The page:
The UK government is reportedly backing a human challenge study in the race to find an effective COVID-19 vaccine.
The study would see a number of participants in the vaccine's human trials who have received the dose be exposed to the virus to test the vaccine's efficacy.
The purpose of this study is to speed up the process of the vaccine trial in the hopes of making it available to the public at a sooner date.
In these trials, a number of people aged between 18 and 30 of good health will be given the vaccine which has been assessed in earlier clinical trials.
This group of people will then be exposed to the virus in a controlled environment, and will then be carefully monitored to see if the vaccine works and if there are any possible side effects.
There are hopes that these trials will commence in January with results from this expected by May 2021, following approval from regulatory bodies and ethics committees.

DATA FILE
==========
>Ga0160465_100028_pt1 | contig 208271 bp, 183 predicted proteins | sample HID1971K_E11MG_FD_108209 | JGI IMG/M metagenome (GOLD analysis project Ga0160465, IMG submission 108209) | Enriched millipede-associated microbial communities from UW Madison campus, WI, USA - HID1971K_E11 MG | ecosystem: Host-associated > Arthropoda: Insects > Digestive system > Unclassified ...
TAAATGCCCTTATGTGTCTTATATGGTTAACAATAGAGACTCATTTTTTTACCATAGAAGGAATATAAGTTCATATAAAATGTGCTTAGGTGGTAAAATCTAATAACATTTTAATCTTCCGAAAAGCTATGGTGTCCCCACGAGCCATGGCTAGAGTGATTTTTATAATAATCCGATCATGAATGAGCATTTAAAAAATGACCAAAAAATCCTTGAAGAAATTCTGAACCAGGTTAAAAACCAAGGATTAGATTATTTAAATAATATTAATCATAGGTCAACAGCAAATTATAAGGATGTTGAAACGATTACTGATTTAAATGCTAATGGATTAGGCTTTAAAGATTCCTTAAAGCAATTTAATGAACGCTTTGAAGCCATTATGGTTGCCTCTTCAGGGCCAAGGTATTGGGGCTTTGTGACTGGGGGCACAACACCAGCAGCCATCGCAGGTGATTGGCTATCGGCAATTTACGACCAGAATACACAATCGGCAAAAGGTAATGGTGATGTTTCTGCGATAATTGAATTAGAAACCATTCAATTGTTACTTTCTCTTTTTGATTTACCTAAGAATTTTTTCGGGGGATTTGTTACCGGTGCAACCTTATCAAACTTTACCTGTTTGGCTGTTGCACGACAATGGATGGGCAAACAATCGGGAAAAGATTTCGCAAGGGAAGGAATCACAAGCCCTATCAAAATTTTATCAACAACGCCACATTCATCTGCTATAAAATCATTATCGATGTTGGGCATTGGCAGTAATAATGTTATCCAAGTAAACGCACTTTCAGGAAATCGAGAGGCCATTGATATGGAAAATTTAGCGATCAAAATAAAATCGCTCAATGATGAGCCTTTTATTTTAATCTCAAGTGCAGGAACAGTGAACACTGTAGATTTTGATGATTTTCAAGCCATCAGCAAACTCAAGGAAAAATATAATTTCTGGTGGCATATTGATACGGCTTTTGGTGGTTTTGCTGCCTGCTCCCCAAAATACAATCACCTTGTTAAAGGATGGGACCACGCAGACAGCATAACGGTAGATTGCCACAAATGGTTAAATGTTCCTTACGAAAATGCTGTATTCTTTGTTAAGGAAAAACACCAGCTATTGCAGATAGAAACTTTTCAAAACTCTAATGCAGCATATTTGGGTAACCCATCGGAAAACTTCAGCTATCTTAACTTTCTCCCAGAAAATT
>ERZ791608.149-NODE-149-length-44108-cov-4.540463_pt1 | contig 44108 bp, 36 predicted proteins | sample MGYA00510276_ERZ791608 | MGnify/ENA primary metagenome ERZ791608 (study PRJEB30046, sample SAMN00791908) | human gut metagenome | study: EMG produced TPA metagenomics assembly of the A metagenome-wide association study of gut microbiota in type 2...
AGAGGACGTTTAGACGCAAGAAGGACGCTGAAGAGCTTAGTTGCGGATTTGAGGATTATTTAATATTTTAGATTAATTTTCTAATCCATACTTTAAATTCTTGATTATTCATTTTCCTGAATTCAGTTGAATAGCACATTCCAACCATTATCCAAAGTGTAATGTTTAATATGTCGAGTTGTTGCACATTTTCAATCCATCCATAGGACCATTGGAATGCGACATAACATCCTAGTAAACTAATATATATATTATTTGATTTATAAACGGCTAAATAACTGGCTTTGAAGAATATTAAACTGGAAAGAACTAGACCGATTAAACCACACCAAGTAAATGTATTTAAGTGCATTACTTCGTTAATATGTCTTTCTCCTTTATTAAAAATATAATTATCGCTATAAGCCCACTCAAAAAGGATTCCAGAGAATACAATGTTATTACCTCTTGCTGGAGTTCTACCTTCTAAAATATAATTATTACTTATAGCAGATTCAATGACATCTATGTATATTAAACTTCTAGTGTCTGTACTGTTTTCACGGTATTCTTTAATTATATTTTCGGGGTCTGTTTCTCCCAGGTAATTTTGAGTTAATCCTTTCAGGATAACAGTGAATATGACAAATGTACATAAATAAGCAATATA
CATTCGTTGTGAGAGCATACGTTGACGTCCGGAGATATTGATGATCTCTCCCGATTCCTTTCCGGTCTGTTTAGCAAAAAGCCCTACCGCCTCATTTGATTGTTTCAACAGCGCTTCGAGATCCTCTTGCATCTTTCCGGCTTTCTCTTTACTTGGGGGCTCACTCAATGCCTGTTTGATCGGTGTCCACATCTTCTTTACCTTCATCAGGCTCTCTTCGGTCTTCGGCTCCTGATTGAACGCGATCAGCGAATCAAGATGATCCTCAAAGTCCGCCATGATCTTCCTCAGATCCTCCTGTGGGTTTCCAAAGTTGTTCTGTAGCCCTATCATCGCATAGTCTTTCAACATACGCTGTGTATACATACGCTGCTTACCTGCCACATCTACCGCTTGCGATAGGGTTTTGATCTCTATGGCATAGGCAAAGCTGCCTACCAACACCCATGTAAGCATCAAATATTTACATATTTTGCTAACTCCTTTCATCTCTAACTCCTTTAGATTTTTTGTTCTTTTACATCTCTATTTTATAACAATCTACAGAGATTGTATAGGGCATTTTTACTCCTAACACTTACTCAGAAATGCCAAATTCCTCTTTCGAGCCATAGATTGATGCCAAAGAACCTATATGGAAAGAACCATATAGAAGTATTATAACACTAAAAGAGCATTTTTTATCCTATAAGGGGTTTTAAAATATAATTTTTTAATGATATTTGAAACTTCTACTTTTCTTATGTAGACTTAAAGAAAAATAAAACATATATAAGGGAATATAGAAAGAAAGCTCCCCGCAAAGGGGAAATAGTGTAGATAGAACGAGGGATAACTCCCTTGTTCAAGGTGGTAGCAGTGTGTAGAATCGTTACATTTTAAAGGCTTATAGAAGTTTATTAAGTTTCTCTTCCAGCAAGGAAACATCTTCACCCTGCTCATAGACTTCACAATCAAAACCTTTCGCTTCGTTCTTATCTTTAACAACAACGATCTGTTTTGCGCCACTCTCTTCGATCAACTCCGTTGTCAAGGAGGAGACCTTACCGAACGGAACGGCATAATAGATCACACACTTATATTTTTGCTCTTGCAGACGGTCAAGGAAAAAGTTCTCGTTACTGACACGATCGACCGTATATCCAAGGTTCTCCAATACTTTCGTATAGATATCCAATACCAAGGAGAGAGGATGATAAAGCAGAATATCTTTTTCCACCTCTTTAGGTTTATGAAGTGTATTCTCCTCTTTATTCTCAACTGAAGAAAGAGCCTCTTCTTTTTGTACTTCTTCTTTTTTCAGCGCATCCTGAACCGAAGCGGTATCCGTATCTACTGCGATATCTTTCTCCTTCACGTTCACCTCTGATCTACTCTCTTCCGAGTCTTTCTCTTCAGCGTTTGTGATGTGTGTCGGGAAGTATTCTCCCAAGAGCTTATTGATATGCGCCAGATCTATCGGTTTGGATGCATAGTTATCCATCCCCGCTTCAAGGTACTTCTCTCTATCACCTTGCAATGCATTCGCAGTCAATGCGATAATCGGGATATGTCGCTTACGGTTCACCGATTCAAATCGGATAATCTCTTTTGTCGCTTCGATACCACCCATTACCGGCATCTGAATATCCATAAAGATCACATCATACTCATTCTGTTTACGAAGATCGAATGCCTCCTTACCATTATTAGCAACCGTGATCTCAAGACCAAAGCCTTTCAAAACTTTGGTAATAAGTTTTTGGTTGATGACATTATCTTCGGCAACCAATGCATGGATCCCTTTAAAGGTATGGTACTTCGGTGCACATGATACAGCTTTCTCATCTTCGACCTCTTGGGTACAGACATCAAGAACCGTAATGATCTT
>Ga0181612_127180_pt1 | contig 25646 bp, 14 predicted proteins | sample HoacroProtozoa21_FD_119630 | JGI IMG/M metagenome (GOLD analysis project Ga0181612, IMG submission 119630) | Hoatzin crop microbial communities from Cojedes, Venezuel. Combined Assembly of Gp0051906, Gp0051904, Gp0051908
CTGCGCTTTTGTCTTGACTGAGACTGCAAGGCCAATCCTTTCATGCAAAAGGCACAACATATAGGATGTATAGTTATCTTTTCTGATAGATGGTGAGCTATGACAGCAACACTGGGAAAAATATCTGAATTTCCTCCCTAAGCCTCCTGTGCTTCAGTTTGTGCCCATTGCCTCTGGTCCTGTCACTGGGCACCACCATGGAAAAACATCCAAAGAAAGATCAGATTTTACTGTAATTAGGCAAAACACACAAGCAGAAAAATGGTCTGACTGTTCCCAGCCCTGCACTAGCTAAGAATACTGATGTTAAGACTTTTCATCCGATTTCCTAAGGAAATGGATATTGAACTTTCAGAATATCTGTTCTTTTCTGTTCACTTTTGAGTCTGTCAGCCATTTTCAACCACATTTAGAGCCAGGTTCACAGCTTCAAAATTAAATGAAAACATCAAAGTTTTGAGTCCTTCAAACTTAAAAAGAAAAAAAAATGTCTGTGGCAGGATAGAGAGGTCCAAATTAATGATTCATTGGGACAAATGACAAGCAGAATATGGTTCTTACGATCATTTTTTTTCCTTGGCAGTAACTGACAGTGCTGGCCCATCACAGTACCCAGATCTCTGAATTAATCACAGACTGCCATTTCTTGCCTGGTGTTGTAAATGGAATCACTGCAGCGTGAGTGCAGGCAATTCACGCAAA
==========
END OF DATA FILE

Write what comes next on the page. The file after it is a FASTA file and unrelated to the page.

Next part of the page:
The UK government has reportedly invested 33.6 million in these studies, which will be carried out under strictly controlled conditions at the Royal Free Hospital in London.
Reports have said that the subjects of this study will then be tracked for a year.
Lead Researcher on the human challenge study at Imperial College London, Dr. Chris Chiu, said; "Our number one priority is the safety of the volunteers.
"No study is completely risk-free, but the Human Challenge Programme partners will be working hard to ensure we make the risks as low as we possibly can.
"The UK's experience and expertise in human challenge trials, as well as in wider COVID-19 science, will help us tackle the pandemic, benefitting people in the UK and worldwide."